USIJ Statement regarding the Senate Judiciary hearing entitled "S.1137, the 'PATENT Act' - Finding Effective Solutions to Address Abusive Patent Practices


The members of USIJ are entrepreneurs, startups, venture capitalists, researchers and technology incubators. We invent real things, create real jobs and fund and develop real breakthroughs in areas ranging from biotechnology and medical devices, to clean energy, software and wireless technology. We are concerned that the Senate Judiciary Committee has chosen not to hear from anyone who truly represents the dynamic venture-backed startup community in the United States at today’s hearing. Had the Committee chosen to hear from an entrepreneur running a young venture-backed company that is creating, developing and patenting important fundamental inventions in the technology or life sciences field, or one of the venture capitalists who invest in such companies, it would hear a much different perspective on the PATENT Act than what is being presented by some of the large corporations and front groups represented today.  The venture-backed startup community that is not represented at all today a critically important constituency for furthering U.S. technology and life science leadership and job growth, and it is also the community whose very existence is threatened by the PATENT Act.  This omission will result in an unbalanced hearing and an unfair, false witness narrative that can not fully expose the significant damage to our invention economy that would result if the present form of the bill becomes the law. 

On the introduction of the Protecting American Talent and Entrepreneurship (PATENT) Act of 2015 in the U.S. Senate:

Despite making very small improvements over the disastrous provisions contained in H.R. 9, the Innovation Act, the recently-introduced PATENT Act does nothing that will actually strengthen the patent system for inventive U.S. startups. Rather, it will make it far more difficult for small companies to protect and enforce their patented technologies against larger competitors, and based on the formation of today’s hearing witness list, we fear this might indeed be the intent.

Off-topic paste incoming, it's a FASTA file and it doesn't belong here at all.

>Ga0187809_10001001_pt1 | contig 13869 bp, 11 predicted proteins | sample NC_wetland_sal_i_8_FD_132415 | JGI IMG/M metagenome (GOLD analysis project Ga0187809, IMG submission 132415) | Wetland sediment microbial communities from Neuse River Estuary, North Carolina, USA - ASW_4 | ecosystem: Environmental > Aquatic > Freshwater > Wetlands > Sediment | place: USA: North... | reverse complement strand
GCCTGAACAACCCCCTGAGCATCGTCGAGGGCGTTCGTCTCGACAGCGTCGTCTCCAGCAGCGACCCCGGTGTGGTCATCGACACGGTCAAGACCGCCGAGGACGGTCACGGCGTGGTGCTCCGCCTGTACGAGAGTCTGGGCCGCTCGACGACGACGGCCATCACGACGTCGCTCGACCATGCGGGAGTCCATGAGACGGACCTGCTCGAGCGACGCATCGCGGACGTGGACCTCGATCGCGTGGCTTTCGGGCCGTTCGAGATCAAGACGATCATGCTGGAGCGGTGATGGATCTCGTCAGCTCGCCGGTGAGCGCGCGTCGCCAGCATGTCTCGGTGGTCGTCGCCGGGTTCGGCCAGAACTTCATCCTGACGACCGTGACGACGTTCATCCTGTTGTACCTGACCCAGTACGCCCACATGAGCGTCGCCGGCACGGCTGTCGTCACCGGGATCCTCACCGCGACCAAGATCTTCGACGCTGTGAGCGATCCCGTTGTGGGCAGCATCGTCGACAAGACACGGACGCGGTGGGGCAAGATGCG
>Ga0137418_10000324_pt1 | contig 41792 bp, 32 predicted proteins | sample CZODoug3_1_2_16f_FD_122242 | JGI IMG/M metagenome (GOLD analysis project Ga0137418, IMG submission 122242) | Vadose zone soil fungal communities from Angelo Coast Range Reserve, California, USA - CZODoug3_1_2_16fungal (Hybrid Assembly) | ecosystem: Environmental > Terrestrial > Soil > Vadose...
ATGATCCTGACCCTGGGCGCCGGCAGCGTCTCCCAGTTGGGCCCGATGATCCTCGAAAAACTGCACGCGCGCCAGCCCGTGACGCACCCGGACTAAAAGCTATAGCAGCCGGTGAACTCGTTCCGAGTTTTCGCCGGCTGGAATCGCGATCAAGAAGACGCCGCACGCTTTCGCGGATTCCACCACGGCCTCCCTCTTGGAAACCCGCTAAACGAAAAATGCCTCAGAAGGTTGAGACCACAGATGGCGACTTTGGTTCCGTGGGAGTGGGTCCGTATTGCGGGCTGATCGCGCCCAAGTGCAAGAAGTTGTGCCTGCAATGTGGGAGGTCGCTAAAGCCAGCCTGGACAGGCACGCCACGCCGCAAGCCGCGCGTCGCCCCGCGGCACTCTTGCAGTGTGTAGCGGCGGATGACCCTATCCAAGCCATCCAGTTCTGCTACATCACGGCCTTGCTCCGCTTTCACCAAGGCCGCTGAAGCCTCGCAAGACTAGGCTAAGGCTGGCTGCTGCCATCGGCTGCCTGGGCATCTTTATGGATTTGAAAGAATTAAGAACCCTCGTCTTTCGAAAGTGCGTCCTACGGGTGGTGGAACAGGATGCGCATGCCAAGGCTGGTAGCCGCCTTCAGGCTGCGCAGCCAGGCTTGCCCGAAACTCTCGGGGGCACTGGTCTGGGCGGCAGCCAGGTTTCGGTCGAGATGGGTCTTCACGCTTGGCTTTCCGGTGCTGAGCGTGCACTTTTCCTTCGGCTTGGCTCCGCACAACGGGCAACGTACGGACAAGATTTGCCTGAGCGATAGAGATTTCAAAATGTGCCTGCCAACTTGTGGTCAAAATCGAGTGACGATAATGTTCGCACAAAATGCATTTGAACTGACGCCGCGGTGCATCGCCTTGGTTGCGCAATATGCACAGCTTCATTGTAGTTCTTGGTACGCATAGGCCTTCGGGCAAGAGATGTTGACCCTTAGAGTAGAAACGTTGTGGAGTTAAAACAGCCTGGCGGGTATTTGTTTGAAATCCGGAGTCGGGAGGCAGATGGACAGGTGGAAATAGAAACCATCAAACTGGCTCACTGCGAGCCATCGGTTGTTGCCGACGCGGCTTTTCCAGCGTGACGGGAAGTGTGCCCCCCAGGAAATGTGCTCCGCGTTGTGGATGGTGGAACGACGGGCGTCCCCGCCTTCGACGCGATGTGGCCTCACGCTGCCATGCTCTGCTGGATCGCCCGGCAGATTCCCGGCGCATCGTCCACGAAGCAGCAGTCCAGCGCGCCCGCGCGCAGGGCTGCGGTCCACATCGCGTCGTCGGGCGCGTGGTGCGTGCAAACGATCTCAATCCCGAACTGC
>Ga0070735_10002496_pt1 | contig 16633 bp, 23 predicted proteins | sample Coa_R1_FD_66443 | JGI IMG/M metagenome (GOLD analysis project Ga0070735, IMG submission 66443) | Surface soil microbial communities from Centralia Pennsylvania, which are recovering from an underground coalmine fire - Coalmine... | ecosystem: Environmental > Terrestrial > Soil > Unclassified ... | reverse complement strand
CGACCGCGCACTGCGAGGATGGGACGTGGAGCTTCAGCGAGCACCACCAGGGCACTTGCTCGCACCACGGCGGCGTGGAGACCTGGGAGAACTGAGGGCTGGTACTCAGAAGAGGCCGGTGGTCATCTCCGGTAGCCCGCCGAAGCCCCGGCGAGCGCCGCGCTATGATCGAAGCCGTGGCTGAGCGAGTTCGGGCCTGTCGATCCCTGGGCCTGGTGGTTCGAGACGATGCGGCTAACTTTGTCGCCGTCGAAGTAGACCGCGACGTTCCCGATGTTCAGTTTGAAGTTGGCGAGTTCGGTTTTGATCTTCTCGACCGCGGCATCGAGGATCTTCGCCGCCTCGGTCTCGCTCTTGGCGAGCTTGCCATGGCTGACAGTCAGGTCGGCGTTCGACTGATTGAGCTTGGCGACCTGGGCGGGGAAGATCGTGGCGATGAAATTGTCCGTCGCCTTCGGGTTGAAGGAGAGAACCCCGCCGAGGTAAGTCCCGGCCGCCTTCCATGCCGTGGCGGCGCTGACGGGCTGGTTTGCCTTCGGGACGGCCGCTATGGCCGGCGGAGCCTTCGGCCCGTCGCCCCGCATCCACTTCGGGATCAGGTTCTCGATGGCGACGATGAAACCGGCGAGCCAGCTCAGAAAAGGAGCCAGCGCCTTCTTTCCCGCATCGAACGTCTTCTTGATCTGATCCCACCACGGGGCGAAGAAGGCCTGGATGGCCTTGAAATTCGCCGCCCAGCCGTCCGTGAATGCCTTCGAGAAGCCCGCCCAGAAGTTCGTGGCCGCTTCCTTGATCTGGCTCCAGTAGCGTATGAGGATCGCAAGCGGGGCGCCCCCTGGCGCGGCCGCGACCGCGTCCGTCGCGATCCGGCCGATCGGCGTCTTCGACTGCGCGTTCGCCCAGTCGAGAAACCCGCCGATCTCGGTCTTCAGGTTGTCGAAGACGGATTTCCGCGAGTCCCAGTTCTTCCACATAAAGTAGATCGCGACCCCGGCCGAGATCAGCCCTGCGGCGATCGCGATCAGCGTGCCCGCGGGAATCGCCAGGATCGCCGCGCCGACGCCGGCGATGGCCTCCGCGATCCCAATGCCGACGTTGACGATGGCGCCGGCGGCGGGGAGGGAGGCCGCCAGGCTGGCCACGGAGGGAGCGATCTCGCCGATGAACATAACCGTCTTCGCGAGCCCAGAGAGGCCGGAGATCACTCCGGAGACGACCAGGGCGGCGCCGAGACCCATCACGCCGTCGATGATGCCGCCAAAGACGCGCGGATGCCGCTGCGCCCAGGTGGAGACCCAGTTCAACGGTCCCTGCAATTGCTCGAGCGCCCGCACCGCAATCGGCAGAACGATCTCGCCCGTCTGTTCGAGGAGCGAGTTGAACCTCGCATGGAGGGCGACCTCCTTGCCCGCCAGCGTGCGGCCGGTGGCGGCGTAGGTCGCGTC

We remain very concerned with provisions in the PATENT Act that will make the pleading and discovery processes much more complex, expensive and risky for startups and small businesses that must enforce their patents. Furthermore, the PATENT Act carries fee shifting provisions that could also deter startups and small businesses from enforcing their patents and make investors reluctant to provide them capital.  Overall, the complex intertwining of various sweeping and related provisions work together to make patent litigation of any kind too expensive and risky for small companies and inventor entities to take on the giant companies pressing for the legislation, whether the small companies be defendants or plaintiffs.  This would greatly increase the significant advantages large companies now have over smaller competitors that create the new products and technology that fuels our economic growth, and would stifle venture investment in fundamental invention of all kinds.   To make things worse, one of the main beneficiaries of the current form of the PATENT Act would be overseas competitors, such as Chinese company ZTE, who would be able to copy U.S. inventions with little concern of a meaningful enforcement action, or the need to pay for the right to do so. 

We believe that the Committee could easily and effectively address concerns regarding patent litigation abuse with a much more focused set of provisions such as directly addressing demand letters sent to retailers and retailer patent lawsuits. We are ready to meet with you or your staff to discuss an approach to the stated patent litigation concerns in a way that does not weaken the patent system, benefit large companies at the great expense of smaller companies, or tilt the system against legitimate, inventive companies that must be able to efficiently and effectively protect their intellectual property in an increasingly competitive environment.

We hope that you will include organizations such as ours who represent the venture capital and startup community in the U.S. as you move forward with your consideration of the PATENT Act.


The Alliance of U.S. Startups and Inventors for Jobs (USIJ) is a group of nearly 50 Silicon Valley-based inventive startups, inventors, investors and entrepreneurs.  Collectively, we have launched dozens of companies in areas ranging from biotechnology to medical devices and wireless technology.  We invent real things and create real companies.  We also rely on the strength of the U.S. patent system to create these companies, breakthroughs and jobs.